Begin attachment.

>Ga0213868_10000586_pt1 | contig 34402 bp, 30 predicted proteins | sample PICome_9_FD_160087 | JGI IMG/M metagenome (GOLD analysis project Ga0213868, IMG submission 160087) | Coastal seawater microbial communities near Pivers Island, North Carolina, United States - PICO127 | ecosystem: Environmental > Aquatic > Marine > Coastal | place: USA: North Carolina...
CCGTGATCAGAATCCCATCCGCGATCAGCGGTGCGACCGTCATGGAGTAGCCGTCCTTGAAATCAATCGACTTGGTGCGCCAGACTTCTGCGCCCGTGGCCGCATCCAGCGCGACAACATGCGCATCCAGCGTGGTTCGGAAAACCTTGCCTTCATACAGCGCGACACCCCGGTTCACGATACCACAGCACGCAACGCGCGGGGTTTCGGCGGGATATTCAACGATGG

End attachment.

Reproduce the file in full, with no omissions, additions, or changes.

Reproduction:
>Ga0213868_10000586_pt1 | contig 34402 bp, 30 predicted proteins | sample PICome_9_FD_160087 | JGI IMG/M metagenome (GOLD analysis project Ga0213868, IMG submission 160087) | Coastal seawater microbial communities near Pivers Island, North Carolina, United States - PICO127 | ecosystem: Environmental > Aquatic > Marine > Coastal | place: USA: North Carolina...
CCGTGATCAGAATCCCATCCGCGATCAGCGGTGCGACCGTCATGGAGTAGCCGTCCTTGAAATCAATCGACTTGGTGCGCCAGACTTCTGCGCCCGTGGCCGCATCCAGCGCGACAACATGCGCATCCAGCGTGGTTCGGAAAACCTTGCCTTCATACAGCGCGACACCCCGGTTCACGATACCACAGCACGCAACGCGCGGGGTTTCGGCGGGATATTCAACGATGG